Blindness (2008) / Sci Fi-Drama
MPAA Rated: R for violence including sexual assaults, language, sexuality and nudity
Running time: 120 min.
Cast: Julianne Moore, Mark Ruffalo, Alice Braga, Gael Garcia Bernal, Yusuke Iseya, Danny Glover, Yoshino Kimura, Don McKellar, Maury Chaykin, Mitchell Nye, Sandra Oh
Director: Fernando Meirelles
Screenplay: Don McKellar (based on the novel, "Ensaio Sobre e Ceguiera," by Jose Saramago
Review published February 15, 2009
Acclaimed director Fernando Meirelles (The Constant Gardener, City of God) takes on the heady screenplay by screenwriter and supporting player Don McKellar (Childstar, The Red Violin), loosely adapting the 1995 Portuguese novel, "Ensaio Sobre e Ceguira," (literally, "Essay on Blindness") by Nobel Laureate author Jose Saramago. What was originally a commentary on the moral decay of the global society through the eyes of the last woman with sight in the world has become an intriguing and highly sensational thriller, dabbling in science fiction and horror elements, that ultimately never settles in as to what it's all about.
Julianne Moore (Next, Children of Men) stars as a sighted woman who pretends she is blind when her ophthalmologist husband (Ruffalo, Rumor Has It) is stricken with what might be a virus going around that causes the infected to be blinded, seeing nothing but white. The governing authorities has mandated all afflicted be quarantined in designated holding facilities indefinitely. More and more newly blind patients pour into the facility, which is now suffering from overcrowding, malnourishment, and serious injuries that receive no medical attention, as the inhabitants are not allowed off the premises and no uninfected are allowed on. To keep the needs of individuals attended to, the inhabitants are broken up into wings of the facility with a designated leader. However, while this act is meant to strengthen communication, it also leads to escalating factions competing for the rations given to the facility, soon becoming a survival-of-the-fittest turf war after anarchy ensues.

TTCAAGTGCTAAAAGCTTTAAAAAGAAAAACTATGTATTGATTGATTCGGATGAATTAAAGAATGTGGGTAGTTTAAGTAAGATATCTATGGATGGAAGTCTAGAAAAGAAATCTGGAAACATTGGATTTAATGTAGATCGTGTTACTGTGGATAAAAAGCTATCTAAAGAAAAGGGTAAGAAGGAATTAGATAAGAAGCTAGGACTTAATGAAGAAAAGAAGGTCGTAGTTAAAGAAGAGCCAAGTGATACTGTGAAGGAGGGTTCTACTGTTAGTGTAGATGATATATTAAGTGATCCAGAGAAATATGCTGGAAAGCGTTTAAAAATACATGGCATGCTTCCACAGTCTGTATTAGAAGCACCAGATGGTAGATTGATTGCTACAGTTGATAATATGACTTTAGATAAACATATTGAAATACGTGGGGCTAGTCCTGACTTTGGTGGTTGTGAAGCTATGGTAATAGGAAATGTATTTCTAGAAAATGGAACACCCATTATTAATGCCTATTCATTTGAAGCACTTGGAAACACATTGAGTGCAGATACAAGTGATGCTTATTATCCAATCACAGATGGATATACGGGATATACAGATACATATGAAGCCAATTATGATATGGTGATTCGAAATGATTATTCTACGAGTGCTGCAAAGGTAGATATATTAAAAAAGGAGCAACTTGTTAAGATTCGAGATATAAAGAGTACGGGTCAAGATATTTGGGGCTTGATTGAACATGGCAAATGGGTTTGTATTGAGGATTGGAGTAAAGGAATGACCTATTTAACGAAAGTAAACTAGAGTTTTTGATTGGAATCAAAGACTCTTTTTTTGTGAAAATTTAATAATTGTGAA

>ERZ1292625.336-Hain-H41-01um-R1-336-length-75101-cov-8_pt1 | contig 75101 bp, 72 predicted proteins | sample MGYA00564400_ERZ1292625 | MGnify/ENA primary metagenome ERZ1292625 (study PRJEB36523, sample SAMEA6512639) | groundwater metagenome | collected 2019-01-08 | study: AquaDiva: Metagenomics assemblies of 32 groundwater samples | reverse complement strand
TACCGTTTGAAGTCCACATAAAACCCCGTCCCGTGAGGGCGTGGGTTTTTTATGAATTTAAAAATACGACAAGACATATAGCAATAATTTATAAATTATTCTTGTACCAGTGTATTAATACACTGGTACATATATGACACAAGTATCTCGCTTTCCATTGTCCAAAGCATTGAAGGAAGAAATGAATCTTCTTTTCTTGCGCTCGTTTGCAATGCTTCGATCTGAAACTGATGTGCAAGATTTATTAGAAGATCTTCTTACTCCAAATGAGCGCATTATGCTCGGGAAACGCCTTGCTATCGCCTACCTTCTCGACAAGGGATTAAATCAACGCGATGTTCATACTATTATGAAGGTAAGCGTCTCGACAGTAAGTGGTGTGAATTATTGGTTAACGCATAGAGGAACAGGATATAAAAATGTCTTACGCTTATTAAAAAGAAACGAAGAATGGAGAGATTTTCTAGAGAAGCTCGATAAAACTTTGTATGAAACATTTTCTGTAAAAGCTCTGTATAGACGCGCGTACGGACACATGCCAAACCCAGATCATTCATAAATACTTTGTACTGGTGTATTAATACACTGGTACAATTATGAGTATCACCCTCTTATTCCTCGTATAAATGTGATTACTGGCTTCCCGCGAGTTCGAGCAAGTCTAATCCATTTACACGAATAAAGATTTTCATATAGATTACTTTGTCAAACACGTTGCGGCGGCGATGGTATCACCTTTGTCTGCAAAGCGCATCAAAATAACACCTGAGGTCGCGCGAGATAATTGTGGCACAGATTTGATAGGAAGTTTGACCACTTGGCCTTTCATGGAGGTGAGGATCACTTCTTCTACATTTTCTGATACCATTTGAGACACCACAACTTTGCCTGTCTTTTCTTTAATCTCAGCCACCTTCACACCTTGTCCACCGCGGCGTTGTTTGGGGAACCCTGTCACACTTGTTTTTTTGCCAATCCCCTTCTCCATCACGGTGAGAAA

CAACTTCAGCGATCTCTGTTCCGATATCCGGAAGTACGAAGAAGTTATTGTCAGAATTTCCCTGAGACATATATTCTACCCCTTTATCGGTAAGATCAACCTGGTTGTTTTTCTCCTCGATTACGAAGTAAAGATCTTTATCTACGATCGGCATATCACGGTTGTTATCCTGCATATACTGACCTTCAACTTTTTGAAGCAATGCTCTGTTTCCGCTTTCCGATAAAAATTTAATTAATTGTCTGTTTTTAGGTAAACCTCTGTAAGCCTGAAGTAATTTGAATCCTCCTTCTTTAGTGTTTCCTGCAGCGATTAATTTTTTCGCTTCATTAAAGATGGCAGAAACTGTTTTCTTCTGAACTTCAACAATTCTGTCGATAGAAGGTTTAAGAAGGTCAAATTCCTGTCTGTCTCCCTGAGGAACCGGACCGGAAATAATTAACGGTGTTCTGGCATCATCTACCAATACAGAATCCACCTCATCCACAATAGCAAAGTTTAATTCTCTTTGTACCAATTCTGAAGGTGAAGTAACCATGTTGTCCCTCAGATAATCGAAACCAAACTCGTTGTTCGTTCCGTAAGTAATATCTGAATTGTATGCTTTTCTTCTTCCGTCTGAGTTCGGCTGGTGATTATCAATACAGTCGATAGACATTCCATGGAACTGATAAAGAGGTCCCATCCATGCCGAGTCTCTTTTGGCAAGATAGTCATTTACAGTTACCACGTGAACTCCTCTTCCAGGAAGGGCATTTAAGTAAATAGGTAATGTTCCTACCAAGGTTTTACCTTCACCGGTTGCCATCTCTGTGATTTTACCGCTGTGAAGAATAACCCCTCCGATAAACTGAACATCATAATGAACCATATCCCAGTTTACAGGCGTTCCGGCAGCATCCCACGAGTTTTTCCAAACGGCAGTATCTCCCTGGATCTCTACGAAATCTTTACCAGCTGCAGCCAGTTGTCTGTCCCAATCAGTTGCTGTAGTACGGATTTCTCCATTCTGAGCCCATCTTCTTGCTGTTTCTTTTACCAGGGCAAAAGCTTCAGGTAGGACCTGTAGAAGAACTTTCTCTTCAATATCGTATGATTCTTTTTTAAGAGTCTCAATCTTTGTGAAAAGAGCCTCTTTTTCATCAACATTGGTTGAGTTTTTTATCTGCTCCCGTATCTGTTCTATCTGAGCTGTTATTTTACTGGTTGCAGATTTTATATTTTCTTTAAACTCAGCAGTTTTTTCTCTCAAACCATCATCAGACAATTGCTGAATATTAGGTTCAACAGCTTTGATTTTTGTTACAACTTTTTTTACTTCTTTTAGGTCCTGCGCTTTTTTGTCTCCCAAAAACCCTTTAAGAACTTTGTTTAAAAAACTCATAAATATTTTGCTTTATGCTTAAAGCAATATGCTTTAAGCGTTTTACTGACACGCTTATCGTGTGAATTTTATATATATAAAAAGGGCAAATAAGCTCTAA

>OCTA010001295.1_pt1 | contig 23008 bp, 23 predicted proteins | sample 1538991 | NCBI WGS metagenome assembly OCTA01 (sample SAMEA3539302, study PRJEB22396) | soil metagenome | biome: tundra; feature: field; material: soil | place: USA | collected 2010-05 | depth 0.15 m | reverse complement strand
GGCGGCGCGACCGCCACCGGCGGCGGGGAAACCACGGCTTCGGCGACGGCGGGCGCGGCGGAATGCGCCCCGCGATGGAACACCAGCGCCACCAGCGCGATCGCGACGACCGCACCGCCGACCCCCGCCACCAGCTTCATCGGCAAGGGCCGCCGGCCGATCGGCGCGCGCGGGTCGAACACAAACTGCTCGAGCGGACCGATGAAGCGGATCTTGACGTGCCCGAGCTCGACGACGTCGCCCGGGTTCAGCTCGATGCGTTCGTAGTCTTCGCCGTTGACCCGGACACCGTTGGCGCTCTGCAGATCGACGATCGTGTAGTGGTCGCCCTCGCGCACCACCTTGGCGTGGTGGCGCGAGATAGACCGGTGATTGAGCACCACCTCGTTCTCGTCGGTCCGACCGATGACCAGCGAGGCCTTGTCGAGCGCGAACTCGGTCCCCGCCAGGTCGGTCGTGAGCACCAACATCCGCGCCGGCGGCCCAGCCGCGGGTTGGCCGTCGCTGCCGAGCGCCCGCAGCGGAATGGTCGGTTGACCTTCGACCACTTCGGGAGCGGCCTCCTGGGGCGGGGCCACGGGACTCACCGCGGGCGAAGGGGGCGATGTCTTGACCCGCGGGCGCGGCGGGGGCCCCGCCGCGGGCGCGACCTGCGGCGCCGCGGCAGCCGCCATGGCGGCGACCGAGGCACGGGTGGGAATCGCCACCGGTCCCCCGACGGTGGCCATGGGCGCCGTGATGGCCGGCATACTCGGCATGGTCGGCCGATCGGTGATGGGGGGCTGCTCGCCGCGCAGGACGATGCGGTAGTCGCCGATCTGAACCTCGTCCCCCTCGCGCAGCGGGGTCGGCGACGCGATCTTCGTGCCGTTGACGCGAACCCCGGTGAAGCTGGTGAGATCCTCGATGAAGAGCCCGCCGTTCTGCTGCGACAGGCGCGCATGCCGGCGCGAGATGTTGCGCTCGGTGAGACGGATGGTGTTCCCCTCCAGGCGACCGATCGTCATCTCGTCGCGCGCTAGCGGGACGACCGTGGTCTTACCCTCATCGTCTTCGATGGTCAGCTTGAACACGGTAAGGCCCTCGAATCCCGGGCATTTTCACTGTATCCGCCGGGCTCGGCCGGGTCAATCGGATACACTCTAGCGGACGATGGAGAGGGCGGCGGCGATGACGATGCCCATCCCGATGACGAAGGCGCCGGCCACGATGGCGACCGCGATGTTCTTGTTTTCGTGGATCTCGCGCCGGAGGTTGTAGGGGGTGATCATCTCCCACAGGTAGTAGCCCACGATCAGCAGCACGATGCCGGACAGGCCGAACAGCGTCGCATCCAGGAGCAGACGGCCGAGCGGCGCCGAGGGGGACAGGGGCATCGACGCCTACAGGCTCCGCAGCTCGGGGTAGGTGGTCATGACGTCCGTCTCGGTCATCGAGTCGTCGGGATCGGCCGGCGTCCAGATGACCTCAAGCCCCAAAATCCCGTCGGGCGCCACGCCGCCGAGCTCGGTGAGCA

I suppose that, given the talent of all involved, that the story isn't meant to be taken strictly at face value. Underneath all of the nonsensical hullabaloo, there is a commentary that can be read regarding the state of the world today, as the human race has lost its way and ended up making one heck of a mess of things. Disregard for one another, demoralization, squandering resources, and warring tribes are all in the mix, as civilization is taken out of the equation. It's yet another spin off of the "Lord of the Flies" parable, whereby seemingly benign people are turned into murderers, rapists, and thieves when put into situations where their actions go unchecked. The only difference in Blindness is that most of the characters are blind, perhaps a metaphor for no longer lacking any sort of vision. The person with vision becomes the caretaker of the group, and the leader, though reluctantly, much like those with the figurative vision in society do.